Many snake venoms, including those from the rattlesnake, interfere with blood clotting in some way. Destruction or alteration of components of the clotting process, for example the protein fibrinogen, is a common method, with the result that clotting does not occur. At the same time enzymes are degrading tissue and muscle. The muscle is degraded by the action of a specific toxin, myotoxin, which increases the calcium level in muscle, precipitating the self-destruction of the muscle tissue. Destruction of blood cells also occurs, again through the action of enzymes, and there may also be coagulation of small blood cells. The victim may die within an hour, but the average is between 18 and 32 hours. This is usually due to a loss of blood pressure or shock from the loss of fluid in the circulatory system and blood cells.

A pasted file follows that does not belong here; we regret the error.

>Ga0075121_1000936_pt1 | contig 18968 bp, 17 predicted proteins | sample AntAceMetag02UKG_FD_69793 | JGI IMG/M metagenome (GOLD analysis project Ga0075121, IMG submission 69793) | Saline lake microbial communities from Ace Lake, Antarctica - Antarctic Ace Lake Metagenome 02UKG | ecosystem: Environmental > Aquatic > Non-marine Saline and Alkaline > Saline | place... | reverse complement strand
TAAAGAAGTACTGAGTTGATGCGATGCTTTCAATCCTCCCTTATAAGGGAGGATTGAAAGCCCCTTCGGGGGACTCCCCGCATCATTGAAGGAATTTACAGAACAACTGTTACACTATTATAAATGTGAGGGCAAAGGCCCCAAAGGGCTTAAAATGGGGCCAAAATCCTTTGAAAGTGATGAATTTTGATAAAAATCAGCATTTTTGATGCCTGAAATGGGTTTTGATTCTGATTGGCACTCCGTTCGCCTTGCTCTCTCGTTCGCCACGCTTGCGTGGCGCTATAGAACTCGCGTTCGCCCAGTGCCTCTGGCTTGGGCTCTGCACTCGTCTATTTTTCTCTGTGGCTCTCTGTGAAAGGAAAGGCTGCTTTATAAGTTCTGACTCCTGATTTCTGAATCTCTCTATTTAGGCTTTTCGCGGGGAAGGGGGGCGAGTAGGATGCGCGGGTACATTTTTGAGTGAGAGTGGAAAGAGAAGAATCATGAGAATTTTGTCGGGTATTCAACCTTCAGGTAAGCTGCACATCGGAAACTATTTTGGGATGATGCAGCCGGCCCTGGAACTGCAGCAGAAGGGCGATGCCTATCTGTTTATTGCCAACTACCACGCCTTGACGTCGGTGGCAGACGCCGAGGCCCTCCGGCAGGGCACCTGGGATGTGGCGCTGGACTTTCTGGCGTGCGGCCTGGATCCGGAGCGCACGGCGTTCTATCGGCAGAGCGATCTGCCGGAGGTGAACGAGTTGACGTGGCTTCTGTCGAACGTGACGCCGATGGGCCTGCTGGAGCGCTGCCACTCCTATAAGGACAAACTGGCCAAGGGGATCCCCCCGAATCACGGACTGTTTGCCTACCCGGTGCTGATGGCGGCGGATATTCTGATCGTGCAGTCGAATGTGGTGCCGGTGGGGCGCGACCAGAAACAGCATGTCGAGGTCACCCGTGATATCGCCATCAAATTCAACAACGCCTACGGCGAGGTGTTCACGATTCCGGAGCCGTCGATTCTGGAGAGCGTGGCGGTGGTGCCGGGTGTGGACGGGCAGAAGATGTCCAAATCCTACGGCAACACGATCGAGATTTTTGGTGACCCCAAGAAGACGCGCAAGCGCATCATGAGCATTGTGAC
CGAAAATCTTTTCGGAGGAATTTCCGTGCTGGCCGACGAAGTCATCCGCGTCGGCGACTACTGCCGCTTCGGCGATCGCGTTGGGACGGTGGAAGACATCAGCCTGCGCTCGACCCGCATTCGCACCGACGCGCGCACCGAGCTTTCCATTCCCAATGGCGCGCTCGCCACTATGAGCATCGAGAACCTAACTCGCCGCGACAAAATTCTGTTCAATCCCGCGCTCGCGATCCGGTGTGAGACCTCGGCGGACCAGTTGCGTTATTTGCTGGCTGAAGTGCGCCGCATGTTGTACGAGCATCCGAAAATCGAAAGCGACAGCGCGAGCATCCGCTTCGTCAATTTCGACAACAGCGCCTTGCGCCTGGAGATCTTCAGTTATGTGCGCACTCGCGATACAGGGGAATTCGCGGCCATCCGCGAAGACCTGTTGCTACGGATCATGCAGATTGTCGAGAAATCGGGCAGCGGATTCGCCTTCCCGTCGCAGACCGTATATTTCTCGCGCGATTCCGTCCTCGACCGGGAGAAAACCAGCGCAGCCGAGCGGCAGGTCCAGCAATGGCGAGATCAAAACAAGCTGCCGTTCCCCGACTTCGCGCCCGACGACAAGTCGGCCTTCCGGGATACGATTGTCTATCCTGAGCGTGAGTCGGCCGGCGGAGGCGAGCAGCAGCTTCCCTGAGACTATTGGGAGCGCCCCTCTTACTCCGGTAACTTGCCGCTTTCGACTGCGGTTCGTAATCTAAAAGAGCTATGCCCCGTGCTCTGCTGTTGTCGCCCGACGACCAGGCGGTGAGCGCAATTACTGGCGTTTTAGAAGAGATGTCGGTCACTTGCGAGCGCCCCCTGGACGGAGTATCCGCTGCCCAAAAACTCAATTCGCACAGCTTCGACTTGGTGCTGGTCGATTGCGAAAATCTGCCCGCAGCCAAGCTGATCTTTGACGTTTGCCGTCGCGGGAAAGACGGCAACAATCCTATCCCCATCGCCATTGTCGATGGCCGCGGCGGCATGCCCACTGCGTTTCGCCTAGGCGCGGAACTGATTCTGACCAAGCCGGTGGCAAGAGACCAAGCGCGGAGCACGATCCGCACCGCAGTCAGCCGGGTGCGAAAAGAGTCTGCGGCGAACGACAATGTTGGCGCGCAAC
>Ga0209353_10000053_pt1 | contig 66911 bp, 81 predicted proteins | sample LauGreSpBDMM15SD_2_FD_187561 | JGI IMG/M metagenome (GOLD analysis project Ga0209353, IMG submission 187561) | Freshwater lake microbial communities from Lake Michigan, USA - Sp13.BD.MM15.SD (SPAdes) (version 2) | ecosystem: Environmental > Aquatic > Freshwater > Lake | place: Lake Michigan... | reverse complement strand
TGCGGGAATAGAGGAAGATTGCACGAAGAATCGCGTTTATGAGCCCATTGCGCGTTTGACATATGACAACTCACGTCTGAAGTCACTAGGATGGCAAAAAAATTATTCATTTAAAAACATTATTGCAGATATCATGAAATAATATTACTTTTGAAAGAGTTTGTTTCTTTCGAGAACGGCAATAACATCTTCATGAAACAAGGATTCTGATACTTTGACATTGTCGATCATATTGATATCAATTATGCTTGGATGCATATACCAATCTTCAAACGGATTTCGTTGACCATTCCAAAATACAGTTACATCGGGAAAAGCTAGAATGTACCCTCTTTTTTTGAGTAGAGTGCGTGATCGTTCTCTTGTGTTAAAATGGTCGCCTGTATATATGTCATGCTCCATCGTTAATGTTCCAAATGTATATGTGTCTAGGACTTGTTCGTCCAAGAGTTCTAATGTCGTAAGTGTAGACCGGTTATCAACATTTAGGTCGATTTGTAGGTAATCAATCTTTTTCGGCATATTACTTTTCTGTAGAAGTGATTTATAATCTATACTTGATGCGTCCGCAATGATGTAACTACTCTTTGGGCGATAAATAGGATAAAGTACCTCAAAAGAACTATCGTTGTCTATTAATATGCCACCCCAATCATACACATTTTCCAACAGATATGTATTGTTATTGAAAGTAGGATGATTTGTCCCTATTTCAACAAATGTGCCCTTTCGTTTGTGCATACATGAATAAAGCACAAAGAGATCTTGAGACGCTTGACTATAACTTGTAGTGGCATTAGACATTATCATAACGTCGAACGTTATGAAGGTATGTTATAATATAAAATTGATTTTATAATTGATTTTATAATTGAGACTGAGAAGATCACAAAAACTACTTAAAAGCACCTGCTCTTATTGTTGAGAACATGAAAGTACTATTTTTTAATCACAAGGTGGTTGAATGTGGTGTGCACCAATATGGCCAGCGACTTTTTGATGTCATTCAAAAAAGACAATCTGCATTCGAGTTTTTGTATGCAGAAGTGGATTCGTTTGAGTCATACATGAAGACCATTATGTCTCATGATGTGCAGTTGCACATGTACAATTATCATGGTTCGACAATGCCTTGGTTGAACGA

With cobra venom, the major effect is due to a toxin that acts on the nervous system. This neurotoxin is a small molecule, which can distribute throughout the body rapidly. It acts like curare, paralysing the centre in the brain that controls breathing. By acting at the point where nerves control muscles it blocks the transmission of nerve impulses and causes muscle weakness and again affects breathing. The eyelids droop and speech becomes incoordinated.
In addition, cobra venom contains a toxin that causes changes in the heart rhythm and a loss of blood pressure. Finally, a further toxin and a combination of enzymes cause red blood cells to rupture. Thus a bite from the cobra will be rapidly fatal.
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